Drug rehab statistics show that individuals who go through with drug rehab treatment reap the rewards of obtaining the effective help that they need to get their lives back. Drugs can make life seem like a constant struggle to survive, and that there is no end to this viscous cycle. This is no way to live when the only result will be self destruction. With treatment drug rehab statistics show that there is hope for those struggling with drug addiction, and thousands of individuals have recovered from addiction and have gone on to lead productive lives.
Drug rehab statistics show that 22.5 million Americans aged 12 or older were in need of treatment for substance abuse and addiction and only 3.8 million of these individuals received it. This goes on to affect the areas in which treatment was not used as a solution, and adds significant cost to families and communities there. Specifically, the costs related to violence and property crimes, prison expenses, court and criminal costs, emergency room visits, healthcare utilization, child abuse and neglect, lost child support, foster care and welfare costs, reduced productivity, and unemployment.
For example, the estimated cost to society of illicit drug abuse alone is $181 billion annually. This doesn't take into account alcohol and tobacco costs, which when combined exceed $500 billion annually including healthcare, criminal justice, and lost productivity. When effective drug rehab programs are put to use to resolve addiction, they can help reduce this cost by cutting down on crime and the spread of HIV/AIDS, hepatitis, and other infectious diseases. Drug rehab statistics also show that for every dollar spent on addiction treatment programs, the cost of drug-related crimes is reduced $4 to $7. This is dependent on the effectiveness of the program and can escalate from there, and with certain drug rehab programs total savings can exceed costs by a ratio of 12:1.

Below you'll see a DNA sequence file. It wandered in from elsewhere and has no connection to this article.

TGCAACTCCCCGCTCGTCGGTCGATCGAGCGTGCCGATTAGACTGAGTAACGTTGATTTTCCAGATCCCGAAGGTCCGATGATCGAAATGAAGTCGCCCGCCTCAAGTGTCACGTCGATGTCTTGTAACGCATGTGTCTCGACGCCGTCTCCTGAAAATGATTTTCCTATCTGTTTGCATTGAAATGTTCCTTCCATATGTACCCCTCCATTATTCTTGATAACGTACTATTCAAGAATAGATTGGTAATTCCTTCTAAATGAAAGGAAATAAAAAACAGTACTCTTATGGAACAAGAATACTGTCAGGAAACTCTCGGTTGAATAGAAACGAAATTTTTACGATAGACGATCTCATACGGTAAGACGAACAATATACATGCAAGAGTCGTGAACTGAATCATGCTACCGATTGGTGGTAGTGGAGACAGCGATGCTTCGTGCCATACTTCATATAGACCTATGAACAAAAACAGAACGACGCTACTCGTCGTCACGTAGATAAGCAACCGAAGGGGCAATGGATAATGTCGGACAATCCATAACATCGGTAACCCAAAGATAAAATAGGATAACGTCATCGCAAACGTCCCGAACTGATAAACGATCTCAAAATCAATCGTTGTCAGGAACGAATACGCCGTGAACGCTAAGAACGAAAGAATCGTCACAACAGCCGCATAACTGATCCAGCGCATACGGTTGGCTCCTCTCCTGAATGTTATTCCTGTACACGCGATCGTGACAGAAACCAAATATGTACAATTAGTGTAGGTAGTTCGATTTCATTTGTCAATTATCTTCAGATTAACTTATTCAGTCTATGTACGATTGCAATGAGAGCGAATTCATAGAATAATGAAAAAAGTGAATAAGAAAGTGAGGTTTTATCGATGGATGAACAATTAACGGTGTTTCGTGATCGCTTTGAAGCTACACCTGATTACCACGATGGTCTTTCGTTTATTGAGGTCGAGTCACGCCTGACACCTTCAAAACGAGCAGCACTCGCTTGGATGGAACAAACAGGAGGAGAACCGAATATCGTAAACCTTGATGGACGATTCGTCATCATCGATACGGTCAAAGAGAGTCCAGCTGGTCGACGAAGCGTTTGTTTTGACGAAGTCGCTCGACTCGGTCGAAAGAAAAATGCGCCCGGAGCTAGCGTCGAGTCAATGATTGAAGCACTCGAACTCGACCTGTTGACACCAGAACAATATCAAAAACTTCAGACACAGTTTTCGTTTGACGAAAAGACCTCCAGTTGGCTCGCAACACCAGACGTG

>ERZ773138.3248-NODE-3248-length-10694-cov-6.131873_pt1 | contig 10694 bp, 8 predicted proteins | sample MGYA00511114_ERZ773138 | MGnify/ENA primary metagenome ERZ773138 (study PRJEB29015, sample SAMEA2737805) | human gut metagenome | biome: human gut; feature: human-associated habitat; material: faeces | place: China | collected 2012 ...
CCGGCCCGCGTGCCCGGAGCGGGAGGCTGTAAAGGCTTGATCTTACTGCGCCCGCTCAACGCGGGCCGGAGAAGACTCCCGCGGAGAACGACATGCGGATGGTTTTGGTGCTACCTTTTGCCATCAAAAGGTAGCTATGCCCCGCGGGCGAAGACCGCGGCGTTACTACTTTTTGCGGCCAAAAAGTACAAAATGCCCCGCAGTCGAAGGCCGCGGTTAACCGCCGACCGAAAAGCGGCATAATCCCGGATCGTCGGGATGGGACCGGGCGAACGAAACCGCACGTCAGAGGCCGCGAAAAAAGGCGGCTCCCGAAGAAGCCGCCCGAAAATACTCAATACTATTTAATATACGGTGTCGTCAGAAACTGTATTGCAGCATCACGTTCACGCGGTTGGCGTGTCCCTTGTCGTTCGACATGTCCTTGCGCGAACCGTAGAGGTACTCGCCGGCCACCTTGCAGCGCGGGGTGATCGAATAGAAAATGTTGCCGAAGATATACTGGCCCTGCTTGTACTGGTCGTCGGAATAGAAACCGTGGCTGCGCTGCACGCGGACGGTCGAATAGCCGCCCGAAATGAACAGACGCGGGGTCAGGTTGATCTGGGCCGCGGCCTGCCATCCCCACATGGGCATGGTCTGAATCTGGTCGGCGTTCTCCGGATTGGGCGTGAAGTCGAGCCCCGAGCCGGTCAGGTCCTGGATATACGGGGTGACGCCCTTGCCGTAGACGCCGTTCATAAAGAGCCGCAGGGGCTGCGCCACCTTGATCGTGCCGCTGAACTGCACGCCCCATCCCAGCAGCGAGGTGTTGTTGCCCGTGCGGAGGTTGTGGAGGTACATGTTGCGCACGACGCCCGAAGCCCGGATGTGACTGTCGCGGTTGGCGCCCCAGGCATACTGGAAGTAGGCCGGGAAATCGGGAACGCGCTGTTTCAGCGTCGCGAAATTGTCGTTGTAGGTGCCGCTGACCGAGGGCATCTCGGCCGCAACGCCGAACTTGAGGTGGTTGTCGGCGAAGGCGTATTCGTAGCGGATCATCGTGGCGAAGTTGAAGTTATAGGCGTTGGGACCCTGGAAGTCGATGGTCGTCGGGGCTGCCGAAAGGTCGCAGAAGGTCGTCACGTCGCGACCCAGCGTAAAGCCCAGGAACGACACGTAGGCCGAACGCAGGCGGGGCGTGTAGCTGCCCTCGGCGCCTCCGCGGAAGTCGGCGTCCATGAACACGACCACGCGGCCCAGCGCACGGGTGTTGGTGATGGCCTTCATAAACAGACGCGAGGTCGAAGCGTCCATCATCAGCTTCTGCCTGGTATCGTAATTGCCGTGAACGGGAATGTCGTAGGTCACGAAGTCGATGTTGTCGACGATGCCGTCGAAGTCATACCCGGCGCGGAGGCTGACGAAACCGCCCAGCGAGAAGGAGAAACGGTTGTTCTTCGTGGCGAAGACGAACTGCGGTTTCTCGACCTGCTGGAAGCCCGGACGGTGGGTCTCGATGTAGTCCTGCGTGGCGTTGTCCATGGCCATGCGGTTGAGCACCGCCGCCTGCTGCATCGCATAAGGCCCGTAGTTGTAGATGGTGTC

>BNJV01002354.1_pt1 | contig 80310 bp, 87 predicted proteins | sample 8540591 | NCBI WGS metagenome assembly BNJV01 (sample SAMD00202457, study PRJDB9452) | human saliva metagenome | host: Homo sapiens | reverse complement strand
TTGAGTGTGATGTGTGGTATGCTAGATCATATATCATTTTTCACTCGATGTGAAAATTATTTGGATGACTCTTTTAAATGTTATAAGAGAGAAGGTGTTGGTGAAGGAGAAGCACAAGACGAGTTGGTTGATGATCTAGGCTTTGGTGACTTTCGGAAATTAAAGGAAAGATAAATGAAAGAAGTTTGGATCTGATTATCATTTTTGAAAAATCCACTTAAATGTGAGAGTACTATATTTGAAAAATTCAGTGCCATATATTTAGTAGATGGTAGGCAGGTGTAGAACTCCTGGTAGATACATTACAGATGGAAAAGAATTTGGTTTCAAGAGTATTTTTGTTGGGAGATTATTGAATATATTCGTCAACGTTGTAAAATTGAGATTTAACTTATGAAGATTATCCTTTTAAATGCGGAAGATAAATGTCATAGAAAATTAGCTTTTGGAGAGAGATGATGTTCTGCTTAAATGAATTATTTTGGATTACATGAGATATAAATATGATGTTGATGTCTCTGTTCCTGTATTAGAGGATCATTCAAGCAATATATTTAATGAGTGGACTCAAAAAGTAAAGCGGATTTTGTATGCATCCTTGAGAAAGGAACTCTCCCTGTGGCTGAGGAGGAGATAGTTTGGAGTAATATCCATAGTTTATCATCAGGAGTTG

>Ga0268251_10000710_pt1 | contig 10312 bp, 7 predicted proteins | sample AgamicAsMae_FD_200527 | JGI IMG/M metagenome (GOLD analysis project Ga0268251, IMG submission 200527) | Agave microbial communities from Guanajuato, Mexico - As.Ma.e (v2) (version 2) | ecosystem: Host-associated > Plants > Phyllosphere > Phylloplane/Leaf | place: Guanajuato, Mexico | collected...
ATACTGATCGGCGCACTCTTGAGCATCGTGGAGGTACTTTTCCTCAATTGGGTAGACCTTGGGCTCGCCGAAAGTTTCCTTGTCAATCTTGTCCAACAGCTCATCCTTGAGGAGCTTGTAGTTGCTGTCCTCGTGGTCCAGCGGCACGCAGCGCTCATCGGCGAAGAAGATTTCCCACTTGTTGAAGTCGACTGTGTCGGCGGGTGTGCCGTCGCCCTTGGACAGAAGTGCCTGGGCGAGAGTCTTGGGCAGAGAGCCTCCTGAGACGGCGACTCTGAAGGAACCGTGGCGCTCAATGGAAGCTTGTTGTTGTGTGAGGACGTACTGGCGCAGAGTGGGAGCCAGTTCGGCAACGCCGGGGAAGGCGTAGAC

Drug rehab statistics which reflect the success rate and effectiveness of different drug rehabs can seem confusing, as many different types of drug rehab programs exist. There are in-patient and out-patient, long-term and short-term, etc. When evaluating these types of drug rehab statistics, it is important to understand the different approaches and curriculum that are offered in various treatment settings. The key to deciding on which drug rehab makes sense is to see what they consider to be a success. An example of this would be a methadone maintenance program which is sometimes considered "treatment" for heroin and opiate addiction. If the individual has stopped using heroin but is drinking and taking methadone, some programs might still consider this a success. However, it is just deflecting attention from one addiction to another and the individual still has unresolved addiction issues.
Drug rehab statistics from 2005 show 44% of patients completed drug rehab treatment successfully, and only 24% didn't complete the program or failed to have success at that time. An additional 4% of individuals in drug rehabs at that time had treatment terminated or failed to finish because of incarceration or other reasons. These are significant numbers, and these drug rehab statistics show that there are huge success rates for those who actually take the step to get the help they need.